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Fitness & Grades

More Information: Fitness and Expedition Grades

You don’t need to be an athlete to join our expeditions, but that doesn’t mean that trekking at high altitude is easy. It isn’t!.

That said, there’s no need to panic. Many of the climbs and treks detailed in this website designed to offer attainable goals to people of ‘reasonable’ fitness, regardless of age.

The grading system should help you decide which trip suits you best.

It goes without saying that improving your fitness before you set off on your trip will increase your chances of success and enjoyment. If you are going to spend time, effort and money attempting a trek or climb you might as well prepare yourself during the months and weeks leading up to the trip. Here are some pointers:

  • The best way to get hill-fit is to get your boots dirty, so get out in the hills! Long, steep walks with a moderately sized pack are the key to improving your mountain fitness. It's well worth having a look at the Ordnance Survey Trekking Britain website www.trekkingbritain.com. Try and stick to the suggested guide book times for the walks listed on this site.
  • If you can’t find the time to go hill walking, there’s still plenty that you can do in the gym. I suggest 2 – 3 cardio sessions per week and lower body strength training. This will improve your ‘heart and lungs’ and strengthen the muscles that will actually propel you up the mountain.
  • Try and start your fitness preparation several months before the climb and build up gradually. This helps you focus on the task in hand and assists with your mental preparation. Be warned, a twenty minutes plod on the running machine and half an hour spent aimlessly throwing iron around the gym (followed by a three hour jacuzzi) WILL NOT IMPROVE YOUR FITNESS!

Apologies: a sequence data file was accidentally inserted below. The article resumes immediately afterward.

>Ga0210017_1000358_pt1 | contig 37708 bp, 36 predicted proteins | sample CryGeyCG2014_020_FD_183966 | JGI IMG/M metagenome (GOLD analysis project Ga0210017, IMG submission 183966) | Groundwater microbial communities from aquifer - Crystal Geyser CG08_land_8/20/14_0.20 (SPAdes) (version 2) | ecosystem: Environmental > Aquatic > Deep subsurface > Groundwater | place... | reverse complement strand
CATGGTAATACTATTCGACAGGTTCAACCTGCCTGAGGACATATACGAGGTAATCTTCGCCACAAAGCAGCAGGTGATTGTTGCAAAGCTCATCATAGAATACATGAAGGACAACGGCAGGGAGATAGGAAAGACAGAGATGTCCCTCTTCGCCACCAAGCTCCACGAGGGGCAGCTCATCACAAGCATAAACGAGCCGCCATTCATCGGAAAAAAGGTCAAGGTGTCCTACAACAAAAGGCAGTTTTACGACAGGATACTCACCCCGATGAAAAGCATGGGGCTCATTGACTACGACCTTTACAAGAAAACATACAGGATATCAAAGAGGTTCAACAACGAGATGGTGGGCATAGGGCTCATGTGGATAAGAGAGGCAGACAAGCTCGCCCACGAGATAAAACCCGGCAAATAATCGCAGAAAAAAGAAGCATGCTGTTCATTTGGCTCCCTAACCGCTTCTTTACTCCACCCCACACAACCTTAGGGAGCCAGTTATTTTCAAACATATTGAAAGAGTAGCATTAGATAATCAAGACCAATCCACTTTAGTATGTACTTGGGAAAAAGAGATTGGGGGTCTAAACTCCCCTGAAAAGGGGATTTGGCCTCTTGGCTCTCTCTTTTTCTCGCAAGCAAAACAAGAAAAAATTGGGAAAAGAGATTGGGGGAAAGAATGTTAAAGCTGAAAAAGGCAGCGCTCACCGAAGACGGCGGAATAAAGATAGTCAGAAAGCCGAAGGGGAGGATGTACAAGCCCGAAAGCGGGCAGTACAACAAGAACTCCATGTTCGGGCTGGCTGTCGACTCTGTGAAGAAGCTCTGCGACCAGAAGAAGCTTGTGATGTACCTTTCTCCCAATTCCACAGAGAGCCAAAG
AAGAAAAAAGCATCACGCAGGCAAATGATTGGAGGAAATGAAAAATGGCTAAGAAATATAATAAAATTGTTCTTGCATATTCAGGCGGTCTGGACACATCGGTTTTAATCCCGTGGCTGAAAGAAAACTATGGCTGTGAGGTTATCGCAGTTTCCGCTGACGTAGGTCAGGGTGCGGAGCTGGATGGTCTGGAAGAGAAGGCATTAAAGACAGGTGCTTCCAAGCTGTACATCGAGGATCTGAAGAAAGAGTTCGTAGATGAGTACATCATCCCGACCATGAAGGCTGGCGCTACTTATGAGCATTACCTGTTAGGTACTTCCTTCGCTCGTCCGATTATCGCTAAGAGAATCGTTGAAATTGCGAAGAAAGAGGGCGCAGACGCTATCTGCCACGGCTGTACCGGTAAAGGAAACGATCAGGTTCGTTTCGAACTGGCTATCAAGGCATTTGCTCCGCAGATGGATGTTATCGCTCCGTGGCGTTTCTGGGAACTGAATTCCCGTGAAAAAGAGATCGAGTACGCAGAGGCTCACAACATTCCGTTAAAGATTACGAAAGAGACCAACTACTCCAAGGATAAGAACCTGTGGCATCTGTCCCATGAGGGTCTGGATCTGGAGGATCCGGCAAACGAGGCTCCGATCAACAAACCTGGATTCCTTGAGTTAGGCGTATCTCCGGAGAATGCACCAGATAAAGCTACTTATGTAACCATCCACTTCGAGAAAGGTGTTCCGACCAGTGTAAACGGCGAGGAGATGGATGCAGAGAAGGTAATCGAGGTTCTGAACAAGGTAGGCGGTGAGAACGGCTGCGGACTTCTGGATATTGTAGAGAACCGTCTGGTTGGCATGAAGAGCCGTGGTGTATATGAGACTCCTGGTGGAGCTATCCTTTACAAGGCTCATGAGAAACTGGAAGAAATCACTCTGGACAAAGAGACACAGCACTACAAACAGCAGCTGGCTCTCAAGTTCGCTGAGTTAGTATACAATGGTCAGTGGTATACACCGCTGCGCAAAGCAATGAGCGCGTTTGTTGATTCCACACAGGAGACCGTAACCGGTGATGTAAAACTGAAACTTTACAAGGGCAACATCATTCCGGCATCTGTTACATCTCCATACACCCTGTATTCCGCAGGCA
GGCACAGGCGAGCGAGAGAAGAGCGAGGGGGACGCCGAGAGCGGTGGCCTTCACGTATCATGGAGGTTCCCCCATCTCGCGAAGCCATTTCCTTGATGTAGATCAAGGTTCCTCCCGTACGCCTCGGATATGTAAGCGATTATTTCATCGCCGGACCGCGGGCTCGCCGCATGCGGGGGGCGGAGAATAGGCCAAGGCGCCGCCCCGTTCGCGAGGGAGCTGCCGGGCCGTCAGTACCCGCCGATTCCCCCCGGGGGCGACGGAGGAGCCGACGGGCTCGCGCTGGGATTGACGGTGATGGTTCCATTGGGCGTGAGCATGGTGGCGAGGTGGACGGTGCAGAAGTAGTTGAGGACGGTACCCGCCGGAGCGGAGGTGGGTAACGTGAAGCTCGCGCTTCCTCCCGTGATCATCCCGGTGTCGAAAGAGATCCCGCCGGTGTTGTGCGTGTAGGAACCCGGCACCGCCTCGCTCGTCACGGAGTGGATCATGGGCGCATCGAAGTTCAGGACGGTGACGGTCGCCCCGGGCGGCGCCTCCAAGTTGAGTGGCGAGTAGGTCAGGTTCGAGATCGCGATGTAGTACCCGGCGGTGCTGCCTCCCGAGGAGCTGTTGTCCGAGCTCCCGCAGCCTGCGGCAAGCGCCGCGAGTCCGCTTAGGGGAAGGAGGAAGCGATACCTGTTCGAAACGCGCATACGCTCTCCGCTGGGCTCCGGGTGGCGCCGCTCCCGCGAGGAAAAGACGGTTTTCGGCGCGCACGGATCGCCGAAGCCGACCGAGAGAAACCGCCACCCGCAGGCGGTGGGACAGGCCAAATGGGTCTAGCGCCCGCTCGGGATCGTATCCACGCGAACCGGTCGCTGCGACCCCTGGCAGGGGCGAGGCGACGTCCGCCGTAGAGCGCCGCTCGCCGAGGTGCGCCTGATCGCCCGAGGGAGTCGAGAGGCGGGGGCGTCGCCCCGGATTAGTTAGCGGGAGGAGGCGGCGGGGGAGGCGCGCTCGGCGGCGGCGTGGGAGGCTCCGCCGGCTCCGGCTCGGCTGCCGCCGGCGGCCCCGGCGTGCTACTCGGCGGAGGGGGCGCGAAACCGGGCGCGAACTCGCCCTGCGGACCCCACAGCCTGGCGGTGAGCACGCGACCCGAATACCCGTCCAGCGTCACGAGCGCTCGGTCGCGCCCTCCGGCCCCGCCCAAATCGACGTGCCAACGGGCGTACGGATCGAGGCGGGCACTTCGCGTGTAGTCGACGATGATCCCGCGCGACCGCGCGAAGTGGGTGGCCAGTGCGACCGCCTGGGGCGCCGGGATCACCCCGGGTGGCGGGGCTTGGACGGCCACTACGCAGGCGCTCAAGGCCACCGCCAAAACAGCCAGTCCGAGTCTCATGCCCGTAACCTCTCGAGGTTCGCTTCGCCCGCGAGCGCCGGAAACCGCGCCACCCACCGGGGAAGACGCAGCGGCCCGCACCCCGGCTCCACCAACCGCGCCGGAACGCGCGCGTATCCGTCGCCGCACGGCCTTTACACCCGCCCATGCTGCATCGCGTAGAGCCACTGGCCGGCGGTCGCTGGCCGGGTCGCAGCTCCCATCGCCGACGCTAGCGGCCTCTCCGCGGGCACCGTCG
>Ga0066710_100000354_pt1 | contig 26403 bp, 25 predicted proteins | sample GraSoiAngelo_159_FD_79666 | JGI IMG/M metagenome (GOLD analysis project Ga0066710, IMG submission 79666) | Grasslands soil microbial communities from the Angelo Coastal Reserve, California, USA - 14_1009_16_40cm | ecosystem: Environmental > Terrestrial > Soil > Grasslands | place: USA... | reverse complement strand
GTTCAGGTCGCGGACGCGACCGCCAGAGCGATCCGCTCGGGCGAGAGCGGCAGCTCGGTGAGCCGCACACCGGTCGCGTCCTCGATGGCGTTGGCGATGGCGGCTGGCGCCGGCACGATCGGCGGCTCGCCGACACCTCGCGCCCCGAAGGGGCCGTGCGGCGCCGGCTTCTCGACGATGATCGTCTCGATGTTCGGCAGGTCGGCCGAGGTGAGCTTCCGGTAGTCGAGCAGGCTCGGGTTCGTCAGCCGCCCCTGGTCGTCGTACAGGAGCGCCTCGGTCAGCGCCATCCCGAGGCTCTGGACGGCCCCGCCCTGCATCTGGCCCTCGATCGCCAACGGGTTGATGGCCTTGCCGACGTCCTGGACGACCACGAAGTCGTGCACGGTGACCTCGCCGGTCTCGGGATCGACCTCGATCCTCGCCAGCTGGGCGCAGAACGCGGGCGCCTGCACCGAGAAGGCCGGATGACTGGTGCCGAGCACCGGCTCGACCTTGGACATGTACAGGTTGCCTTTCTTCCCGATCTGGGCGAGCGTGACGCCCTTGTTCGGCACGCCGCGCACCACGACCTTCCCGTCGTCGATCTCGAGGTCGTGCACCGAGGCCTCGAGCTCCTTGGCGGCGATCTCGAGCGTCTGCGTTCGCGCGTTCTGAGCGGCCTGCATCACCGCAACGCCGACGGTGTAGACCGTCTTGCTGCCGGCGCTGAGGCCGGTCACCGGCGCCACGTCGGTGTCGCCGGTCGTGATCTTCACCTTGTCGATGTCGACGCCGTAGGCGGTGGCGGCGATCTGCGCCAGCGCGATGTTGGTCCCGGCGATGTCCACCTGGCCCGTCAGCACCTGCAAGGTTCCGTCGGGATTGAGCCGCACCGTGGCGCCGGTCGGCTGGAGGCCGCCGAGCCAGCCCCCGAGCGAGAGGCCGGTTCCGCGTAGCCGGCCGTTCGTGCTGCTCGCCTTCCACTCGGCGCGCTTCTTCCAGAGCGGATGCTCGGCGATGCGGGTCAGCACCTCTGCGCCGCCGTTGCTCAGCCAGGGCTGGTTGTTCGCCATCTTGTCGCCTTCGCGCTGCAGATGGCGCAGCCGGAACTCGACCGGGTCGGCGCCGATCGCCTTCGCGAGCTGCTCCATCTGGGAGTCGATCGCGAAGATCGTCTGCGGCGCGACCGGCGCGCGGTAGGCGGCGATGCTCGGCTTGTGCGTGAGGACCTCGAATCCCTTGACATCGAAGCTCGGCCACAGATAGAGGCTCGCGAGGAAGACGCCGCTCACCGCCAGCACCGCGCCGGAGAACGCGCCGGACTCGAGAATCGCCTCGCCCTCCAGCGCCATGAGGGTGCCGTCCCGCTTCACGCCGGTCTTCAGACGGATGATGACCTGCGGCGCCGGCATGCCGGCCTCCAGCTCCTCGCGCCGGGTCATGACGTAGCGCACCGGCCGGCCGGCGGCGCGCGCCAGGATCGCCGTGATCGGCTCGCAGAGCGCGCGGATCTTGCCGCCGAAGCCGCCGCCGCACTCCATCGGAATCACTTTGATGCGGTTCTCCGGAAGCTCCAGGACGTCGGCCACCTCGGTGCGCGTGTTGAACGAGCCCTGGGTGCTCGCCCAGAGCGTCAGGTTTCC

Suggested gym circuit.

Cardio (2 or 3 sessions each week)

20 min treadmill interval-run on a moderate incline (you’ll have to experiment with speed/ incline to you work out what’s manageable for you).

Interval training mixes periods of higher intensity running with slower rest periods. So, start with a 5 deg incline and a speed of, say, 8.5 kmph. After 60 seconds, increase the speed of the treadmill to 10.5 kmph for 60 seconds, then down to 8.5 kmph for 60 seconds, then back up to 10.5 for 60 seconds...continue for 20 minutes.

This will be tough at first, but you will improve your fitness quickly.

OR

Cardio circuit (again, you’ll have to work out what speed/ incline/ resistance works for you). 10 minutes on an incline treadmill, 10 minutes on a cross-trainer, 10 minutes on a bike.

Don't 'coast' - push hard and make a note of your times/ distances. This will give you a target to aim for and improve.

Lower Body Strengthening (2 or 3 times a week)

Take a 1 minute break between each set and a 2 minute break between exercises.

Squats. 4 x 10 reps, moderate-to-heavy weight.

Barbell Lunges. 4 x 12 reps. Use a light weight, 10kgs should be enough.

Leg extension/ leg press superset. 8 reps on a high weight for leg extension followed immediately (no rest) by 12 reps on leg press with a slightly lower weight.
Repeat 3 times.

These are our toughest trips. They are exceptionally strenuous, lengthy, balls-out mountain climbing expeditions.

You will need previous high mountain experience, a very high level of cardio-vascular fitness and physical and mental toughness in order to succeed. This will usually involve a programme of hard training prior to departure; running/ cycling, hill walking and gym work.

What to expect:

Long and demanding climbs to the summit, often involving 1000 meters or more of ascent followed by long descents back down the mountain. It is not unusual for the summit day to last 15 hrs or more. The terrain is often difficult, steep and icy.